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Air Traffic Controllers across the country failed to turn up for work on Friday afternoon, leading to chaos at airports and the complete grounding of flights at all Spanish airports. By Saturday afternoon the situation had been resolved, with the Government taking unprecedented steps not seen since the end of Franco’s rule in 1975 to ensure a return to normality. Vice-President, Alfredo Perez Rubalcaba, declared a ‘state of alarm’, not as far reaching as a ‘state of emergency’, and ordered the armed forces to oversee operations, whilst threatening to prosecute workers who refused to end the strike.

For more than 24 hours there was no movement at all at Ibiza Airport, only many disgruntled would-be passengers trying to get away for the five day ‘puente’, as there were two Bank Holidays on Monday and Wednesday, to celebrate the signing of the Constitution on 6th, and the Immaculate Conception on 8th, with many institutions not working on the middle day (Tuesday), thus making for an extra long weekend.

Two Air Force officers based in Palma arrived on the island on Saturday morning to oversee the running of the Control Tower, with only one of the three controllers at his desk, after the other two claimed they were indisposed and went to Can Misses for sick notes. Between Friday and Saturday a total of 70 flights were cancelled, affecting approximately 5,700 travellers. By Sunday morning the situation was back to normal, although preference was being given to passengers who had booked for that day. People whose flights had been cancelled on the Friday or Saturday had to take pot luck and hope there were seats available. Across Spain it was reported that as many as 250,000 people were affected by the mass walkout.

Only newspapers printed on the island were available on Saturday, although one sports paper, Marca, came to an agreement with the Diario de Ibiza to use their presses to get their paper out.

One Brazilian family, a couple with their son and dog, who were returning home, had to travel by boat to Barcelona from where they then had to drive to Milan in order to catch their flight.

The President of the Hoteliers Federation, Juanjo Riera, bemoaned the actions taken by the Air Traffic Controllers, and classified it as an ‘atrocity’, as his members had received many cancellations for the five day ‘mini-break’. Originally occupancy had not been expected to pass the 50 per cent mark in the few hotels which remained open during the winter, but because of the unofficial “strike” the final figure will be far less than this. Riera commented that he hoped this situation would not have a knock-on effect, as in future holidaymakers might choose destinations where they do not need to fly. It was very reminiscent of the Icelandic volcano ash cloud in April which adversely affected his members.

He continued that many people who have second homes on the island have not been able to travel, which equals loss of revenue for the many restaurants and shops still open. Furthermore, he finished, at international level such actions do not enhance the image of Spain in the eyes of the rest of the world.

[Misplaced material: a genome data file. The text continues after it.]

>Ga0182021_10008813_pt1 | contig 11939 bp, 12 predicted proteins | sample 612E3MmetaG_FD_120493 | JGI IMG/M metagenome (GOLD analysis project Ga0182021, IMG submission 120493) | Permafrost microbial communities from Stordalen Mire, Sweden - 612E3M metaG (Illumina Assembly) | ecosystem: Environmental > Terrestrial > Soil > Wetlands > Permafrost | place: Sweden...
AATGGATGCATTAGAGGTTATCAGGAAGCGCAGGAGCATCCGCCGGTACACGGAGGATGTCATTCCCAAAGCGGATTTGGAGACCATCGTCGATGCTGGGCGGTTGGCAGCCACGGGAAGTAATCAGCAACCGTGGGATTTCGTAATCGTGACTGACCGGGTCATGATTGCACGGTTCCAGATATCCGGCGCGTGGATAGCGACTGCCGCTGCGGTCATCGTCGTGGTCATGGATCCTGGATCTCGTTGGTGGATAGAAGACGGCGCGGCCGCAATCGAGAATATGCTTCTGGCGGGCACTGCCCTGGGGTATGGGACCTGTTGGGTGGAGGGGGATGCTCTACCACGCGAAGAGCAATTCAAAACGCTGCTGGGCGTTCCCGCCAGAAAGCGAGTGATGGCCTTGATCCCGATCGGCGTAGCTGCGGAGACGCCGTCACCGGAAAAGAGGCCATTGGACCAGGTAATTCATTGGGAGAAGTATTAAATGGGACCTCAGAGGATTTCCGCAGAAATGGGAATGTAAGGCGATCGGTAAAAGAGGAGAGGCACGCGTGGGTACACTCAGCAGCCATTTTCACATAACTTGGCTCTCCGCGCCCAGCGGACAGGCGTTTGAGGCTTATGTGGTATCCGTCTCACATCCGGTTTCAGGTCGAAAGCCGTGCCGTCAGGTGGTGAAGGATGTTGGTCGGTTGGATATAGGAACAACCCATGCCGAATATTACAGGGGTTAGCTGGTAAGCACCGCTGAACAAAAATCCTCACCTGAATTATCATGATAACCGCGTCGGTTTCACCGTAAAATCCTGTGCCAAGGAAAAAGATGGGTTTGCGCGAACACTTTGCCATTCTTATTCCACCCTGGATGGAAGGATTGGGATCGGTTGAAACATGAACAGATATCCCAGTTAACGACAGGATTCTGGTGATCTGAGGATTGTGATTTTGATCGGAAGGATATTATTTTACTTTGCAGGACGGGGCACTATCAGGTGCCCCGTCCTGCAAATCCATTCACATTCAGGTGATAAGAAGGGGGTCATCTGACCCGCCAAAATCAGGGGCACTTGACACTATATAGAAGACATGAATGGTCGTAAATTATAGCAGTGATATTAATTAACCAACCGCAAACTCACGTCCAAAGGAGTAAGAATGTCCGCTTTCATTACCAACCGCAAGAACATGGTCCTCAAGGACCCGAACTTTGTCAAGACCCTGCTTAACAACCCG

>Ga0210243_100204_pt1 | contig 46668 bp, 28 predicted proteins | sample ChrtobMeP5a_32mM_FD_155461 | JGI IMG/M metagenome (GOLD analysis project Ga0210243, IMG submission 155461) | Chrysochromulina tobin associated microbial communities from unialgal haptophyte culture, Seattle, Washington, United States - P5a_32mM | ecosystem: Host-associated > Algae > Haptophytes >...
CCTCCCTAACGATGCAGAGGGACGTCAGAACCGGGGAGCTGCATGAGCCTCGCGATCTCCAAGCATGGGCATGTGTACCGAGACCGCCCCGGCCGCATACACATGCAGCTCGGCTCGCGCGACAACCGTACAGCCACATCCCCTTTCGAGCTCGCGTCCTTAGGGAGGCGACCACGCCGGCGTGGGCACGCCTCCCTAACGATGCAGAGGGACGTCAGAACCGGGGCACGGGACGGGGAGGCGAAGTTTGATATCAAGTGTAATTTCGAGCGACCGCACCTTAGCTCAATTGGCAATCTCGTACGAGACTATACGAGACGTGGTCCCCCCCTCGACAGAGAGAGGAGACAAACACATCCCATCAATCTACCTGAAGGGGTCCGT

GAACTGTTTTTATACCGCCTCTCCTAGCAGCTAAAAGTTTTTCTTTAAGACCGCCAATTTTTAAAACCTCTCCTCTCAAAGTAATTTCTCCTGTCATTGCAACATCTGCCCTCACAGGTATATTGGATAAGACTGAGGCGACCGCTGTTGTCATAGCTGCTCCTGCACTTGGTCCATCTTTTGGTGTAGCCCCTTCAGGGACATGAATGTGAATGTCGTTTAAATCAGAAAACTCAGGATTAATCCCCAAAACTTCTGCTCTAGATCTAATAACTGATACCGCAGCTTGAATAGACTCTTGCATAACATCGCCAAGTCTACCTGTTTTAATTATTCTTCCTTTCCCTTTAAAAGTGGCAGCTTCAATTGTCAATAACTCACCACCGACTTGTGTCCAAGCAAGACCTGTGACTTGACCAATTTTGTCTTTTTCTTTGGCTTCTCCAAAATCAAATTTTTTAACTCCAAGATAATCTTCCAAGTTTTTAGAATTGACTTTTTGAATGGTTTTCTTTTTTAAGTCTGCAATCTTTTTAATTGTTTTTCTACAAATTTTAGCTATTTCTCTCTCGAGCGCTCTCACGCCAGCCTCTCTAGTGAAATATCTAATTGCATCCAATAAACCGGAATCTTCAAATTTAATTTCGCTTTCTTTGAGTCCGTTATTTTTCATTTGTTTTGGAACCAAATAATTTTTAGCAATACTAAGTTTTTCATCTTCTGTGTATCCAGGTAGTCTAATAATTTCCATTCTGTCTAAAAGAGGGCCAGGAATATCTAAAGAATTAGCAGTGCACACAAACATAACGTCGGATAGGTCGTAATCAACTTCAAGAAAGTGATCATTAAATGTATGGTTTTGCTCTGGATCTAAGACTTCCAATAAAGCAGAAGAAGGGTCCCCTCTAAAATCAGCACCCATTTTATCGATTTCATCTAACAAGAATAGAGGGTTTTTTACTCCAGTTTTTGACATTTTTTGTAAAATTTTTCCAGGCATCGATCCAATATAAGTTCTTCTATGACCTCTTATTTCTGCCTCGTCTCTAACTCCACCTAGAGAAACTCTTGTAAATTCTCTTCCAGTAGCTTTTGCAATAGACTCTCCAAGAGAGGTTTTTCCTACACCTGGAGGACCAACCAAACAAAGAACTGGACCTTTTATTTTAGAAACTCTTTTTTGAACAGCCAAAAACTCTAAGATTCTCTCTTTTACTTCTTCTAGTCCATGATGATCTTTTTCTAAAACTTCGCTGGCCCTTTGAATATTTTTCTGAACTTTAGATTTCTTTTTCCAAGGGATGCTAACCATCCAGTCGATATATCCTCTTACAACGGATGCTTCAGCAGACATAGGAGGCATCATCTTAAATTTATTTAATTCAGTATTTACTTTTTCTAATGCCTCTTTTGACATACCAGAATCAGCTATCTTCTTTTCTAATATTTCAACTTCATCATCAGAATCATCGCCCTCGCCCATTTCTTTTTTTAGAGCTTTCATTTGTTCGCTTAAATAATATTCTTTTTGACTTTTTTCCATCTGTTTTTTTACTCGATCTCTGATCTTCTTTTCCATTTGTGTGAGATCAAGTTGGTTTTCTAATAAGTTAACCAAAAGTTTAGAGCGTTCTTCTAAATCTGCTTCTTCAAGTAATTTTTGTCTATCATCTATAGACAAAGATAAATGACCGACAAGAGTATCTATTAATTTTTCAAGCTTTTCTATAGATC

Air traffic controllers, with overtime, can earn up to €350,000, and with unemployment sitting around the 20 per cent mark, there is little sympathy for the plight amongst members of the public.

“We have reached our limit mentally with the new decree approved this morning obliging us to work more hours,” said Jorge Ontiveros, a spokesman for the Syndicate Union of Air Controllers.

“We took the decision individually, which then spread to other colleagues who stopped work because they cannot carry on like this. Under these conditions we cannot control planes.”

Unfortunately it seems the Air Traffic Controllers may not be the only ones striking this holiday season as the major airport unions announced they were not happy about new Government proposals to part-privatise many of the country’s airports. All three of the major Unions have agreed in principal to a series of stoppages over the Christmas period, although a spokesman claimed a decision would be made at a meeting on 9th December. They apologised for any inconvenience the protests would cause travellers but claimed they were not being given any other option by Prime Minister Jose Luis Zapatero and his Government.

The protests by airport workers comes as Central Government announced plans to privatize some of the airports in Spain with the Development Minister expecting to receive several offers to participate in Ibiza Airport, which is one of the few profitable installations in the country. It is the running of services, such as bars, restaurants, shops, car parks and leisure areas in the terminals which are under offer. Bearing in mind that Ibiza is the sixth busiest airport in Spain during the summer months, it is seen as an interesting proposition. The privatization of air traffic control will need to be tackled later, but is expected to come into operation some time during 2011. It was this aspect which had angered the Controllers at the weekend; at the moment they are the highest paid operators in Europe, and do not want to lose this privilege.

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